After decades of prohibition, hemp is at long last legal again in the United States. But problems persist with how law enforcement officials treat the substance. In the last two months, two hemp companies have had shipments seized by law enforcement officials in Oklahoma and Idaho, respectively, with their drivers charged for trafficking cannabis.
One reason why law enforcement officials continue to confuse or refuse to treat hemp like a separate substance from cannabis is that hemp contains trace amounts of THC. That may actually be changing: Late in January, Kentucky-based GenCanna Global announced that it had developed a strain of hemp that was free of THC.
To better understand what the breakthrough might mean for the hemp industry, the Hemp Business Journal interviewed GenCanna president, Steve Bevan.
The strain, called OC-00, was developed for GenCanna by a team of molecular geneticists at the University of Kentucky. Applying their knowledge of agricultural genetics, the scientists were able to selectively breed existing hemp cultivars until a new hemp strain that contained no THC emerged.
According to Bevan, the reason why GenCanna decided to develop a THC-free strain of hemp was two-fold; the first had to do with public perception.
“There’s only one concern that people have with hemp, and that is THC level,” said Bevan. “Even though 0.3 is a low number, it’s not zero. People that are new to hemp and hemp products want to know ‘what is this THC stuff, and how can you minimize it?’”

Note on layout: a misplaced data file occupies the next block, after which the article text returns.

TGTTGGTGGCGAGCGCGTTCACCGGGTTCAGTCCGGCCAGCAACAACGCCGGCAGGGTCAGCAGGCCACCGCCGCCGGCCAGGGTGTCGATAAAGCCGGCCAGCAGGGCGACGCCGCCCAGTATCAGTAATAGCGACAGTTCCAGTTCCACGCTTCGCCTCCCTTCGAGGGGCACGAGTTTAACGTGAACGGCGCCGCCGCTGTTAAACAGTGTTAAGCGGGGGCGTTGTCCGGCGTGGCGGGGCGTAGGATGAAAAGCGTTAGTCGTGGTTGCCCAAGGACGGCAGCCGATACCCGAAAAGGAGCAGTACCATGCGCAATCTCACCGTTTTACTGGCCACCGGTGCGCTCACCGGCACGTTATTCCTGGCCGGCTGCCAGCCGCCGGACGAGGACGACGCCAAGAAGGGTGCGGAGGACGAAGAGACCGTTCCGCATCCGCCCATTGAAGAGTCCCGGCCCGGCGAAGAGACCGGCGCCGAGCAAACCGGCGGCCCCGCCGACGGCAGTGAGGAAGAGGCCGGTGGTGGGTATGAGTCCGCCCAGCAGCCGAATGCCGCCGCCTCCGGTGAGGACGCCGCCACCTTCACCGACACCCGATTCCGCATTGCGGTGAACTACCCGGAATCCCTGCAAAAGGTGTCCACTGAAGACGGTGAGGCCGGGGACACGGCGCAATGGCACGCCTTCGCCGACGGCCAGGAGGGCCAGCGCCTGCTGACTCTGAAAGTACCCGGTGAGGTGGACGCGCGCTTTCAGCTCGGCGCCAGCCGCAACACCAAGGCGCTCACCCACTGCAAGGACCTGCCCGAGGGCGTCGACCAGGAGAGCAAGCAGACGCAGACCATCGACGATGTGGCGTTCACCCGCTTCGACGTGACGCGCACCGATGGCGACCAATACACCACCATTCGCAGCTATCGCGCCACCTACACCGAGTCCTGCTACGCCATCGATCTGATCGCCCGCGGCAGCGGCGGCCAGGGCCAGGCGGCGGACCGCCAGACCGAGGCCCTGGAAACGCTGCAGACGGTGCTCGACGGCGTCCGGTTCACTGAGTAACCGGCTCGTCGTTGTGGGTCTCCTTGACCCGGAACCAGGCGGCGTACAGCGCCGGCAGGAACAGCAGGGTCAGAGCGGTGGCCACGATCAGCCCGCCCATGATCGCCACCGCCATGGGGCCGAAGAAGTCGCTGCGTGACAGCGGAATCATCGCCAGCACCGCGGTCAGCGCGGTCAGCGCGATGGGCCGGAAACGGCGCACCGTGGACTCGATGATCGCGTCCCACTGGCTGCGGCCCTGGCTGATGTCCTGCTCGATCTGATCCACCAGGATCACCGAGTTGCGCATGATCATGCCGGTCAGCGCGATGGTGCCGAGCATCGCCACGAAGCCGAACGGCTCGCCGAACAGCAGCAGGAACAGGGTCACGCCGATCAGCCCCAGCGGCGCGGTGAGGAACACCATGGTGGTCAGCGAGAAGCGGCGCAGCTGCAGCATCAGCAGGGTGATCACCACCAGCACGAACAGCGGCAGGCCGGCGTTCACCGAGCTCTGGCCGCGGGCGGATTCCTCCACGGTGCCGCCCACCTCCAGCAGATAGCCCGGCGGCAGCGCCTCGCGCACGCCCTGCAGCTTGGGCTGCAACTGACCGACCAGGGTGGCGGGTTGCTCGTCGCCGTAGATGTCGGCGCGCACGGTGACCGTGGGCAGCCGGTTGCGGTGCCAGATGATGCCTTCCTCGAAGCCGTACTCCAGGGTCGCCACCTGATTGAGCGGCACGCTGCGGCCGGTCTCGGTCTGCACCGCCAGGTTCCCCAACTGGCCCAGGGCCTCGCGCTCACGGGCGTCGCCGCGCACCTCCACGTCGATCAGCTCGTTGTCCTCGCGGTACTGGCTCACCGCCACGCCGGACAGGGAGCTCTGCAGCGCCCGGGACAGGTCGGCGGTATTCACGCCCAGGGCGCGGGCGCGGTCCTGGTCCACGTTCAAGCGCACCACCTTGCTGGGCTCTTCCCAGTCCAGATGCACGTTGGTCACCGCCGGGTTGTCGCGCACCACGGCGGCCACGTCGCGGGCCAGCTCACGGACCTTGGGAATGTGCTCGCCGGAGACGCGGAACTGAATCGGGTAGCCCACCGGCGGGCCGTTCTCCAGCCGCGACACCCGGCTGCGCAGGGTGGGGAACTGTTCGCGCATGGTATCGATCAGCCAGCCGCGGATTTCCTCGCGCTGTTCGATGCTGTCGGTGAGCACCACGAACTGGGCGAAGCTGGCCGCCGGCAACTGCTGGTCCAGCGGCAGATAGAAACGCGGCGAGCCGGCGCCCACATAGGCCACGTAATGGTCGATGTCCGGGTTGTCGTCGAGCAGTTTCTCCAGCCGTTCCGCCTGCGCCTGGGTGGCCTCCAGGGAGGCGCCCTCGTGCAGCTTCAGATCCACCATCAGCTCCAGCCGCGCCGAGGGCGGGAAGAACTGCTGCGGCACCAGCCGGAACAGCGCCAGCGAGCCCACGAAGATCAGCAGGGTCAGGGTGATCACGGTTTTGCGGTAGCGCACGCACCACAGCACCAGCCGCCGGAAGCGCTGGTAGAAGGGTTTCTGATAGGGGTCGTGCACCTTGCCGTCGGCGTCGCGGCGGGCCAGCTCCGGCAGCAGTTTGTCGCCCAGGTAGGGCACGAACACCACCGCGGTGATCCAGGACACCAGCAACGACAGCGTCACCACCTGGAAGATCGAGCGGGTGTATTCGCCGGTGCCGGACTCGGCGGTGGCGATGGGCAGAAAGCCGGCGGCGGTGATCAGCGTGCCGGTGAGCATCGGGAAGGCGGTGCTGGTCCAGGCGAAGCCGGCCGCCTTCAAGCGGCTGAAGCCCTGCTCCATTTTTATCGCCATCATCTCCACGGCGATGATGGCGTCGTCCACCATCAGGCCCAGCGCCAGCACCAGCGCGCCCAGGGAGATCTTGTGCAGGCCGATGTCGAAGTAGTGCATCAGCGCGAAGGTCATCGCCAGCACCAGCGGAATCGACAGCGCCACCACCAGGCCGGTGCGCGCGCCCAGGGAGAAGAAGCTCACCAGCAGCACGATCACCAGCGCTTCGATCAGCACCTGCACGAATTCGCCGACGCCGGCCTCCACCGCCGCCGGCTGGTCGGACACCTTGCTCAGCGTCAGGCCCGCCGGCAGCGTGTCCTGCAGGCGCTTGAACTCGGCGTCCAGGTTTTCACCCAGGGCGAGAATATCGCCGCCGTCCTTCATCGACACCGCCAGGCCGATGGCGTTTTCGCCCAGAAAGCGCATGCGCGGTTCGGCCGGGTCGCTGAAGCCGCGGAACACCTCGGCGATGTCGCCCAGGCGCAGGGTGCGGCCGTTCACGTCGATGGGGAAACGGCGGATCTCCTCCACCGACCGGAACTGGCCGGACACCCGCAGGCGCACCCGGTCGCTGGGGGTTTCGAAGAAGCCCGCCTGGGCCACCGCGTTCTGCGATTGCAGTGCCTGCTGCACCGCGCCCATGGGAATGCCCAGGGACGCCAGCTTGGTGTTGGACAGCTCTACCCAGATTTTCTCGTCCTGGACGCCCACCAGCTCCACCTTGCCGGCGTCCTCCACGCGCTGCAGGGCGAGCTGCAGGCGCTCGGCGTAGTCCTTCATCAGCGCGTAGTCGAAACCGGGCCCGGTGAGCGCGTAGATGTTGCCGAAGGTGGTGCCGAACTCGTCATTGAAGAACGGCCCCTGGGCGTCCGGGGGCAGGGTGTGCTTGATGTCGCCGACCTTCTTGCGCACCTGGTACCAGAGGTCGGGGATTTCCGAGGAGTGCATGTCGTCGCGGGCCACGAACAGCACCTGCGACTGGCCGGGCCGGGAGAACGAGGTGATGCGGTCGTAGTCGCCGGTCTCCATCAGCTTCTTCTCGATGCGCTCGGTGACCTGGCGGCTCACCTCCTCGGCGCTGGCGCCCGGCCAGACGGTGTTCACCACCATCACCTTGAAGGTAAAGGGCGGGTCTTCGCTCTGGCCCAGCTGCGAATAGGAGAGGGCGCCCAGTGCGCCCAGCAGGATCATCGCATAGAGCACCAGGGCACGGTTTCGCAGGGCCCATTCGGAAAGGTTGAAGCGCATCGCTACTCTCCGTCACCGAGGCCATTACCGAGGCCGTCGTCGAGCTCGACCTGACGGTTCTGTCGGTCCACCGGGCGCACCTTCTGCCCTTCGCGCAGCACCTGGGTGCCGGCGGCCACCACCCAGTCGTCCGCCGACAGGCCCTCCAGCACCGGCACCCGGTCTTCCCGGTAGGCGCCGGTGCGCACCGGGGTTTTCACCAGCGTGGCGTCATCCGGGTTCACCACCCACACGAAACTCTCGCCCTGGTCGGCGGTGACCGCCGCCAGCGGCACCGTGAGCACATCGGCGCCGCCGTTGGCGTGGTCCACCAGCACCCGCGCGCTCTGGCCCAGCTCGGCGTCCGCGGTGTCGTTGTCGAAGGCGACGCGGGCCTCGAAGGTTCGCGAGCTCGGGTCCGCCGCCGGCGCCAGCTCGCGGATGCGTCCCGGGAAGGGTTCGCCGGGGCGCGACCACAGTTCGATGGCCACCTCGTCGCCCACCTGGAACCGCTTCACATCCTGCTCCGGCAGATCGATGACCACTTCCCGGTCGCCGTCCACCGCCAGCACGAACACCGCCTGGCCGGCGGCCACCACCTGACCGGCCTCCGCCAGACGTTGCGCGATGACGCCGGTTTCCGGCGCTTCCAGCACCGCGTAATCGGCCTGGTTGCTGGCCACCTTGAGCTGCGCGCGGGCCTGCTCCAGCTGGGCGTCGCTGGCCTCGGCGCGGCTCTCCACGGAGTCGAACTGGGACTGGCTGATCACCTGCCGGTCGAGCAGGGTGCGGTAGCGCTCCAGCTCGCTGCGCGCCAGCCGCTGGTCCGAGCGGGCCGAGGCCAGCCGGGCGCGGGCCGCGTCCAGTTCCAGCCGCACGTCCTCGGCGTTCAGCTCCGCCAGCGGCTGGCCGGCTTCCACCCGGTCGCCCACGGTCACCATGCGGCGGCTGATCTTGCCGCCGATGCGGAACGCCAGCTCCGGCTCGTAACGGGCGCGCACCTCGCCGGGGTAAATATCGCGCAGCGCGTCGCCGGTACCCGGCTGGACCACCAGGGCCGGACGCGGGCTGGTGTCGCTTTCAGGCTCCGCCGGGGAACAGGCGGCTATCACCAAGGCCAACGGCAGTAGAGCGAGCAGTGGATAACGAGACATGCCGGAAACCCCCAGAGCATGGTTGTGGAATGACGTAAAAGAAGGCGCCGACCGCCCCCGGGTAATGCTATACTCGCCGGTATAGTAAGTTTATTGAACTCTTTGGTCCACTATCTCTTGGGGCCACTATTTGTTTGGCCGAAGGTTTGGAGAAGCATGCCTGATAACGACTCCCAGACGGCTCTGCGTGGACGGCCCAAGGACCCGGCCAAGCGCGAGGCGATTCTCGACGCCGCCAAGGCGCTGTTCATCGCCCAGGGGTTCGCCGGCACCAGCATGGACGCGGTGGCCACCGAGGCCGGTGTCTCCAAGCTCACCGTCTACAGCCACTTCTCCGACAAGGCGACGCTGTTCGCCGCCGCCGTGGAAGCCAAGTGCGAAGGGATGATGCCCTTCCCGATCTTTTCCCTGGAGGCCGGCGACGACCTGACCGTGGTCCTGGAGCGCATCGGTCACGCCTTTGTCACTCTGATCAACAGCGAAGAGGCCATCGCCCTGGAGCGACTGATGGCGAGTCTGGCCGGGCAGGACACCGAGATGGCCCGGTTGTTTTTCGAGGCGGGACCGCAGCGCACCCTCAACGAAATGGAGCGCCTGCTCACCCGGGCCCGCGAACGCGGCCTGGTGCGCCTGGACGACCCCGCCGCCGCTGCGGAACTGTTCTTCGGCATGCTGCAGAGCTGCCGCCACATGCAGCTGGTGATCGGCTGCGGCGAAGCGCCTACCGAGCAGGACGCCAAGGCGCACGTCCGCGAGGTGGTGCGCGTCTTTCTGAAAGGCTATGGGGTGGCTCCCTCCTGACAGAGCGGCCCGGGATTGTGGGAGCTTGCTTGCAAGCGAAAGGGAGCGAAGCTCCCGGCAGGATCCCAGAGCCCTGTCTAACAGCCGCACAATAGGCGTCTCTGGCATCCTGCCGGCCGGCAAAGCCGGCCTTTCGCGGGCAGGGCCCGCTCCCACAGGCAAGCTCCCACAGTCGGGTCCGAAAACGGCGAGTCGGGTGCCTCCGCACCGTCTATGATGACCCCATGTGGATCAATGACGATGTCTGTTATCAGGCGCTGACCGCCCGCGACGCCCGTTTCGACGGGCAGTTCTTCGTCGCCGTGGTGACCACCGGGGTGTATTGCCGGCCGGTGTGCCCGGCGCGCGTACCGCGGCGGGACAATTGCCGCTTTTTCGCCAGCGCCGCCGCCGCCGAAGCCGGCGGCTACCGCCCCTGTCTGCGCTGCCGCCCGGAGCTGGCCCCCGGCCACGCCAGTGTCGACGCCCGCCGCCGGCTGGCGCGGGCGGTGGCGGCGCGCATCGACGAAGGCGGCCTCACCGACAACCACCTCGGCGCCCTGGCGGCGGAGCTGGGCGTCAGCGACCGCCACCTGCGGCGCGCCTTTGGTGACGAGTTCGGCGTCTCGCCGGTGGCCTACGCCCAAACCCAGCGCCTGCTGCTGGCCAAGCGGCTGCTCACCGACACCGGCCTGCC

Bevan explained that by developing a THC-free hemp strain, the company can help alleviate people’s fears about hemp as well as provide better assurances to cultivators that they won’t find themselves in legal jeopardy for growing it.
GenCanna’s second motivation has everything to do with cannabinoids: In both hemp and cannabis, there are a number of minor cannabinoids which appear in miniscule concentrations (such as CBN or CBG). Though the minor cannabinoids may prove to be beneficial, it is difficult to extract them in any significant concentration, Bevan said.
“When you look to gather a bunch of these minor cannabinoids, it’s really difficult. You need a lot of biomass in order to pull out a little amount of that minor cannabinoid.”
Using OC-00, GenCanna hopes to breed new strains of hemp that have higher concentrations of minor cannabinoids. These theoretical new strains could help researchers better understand the effects and benefits of minor cannabinoids, which in turn could result in new product applications.
In the meantime, Bevan says that the company is focusing on moving OC-00 into commercial production, and hopes to have the first crop harvested later this year.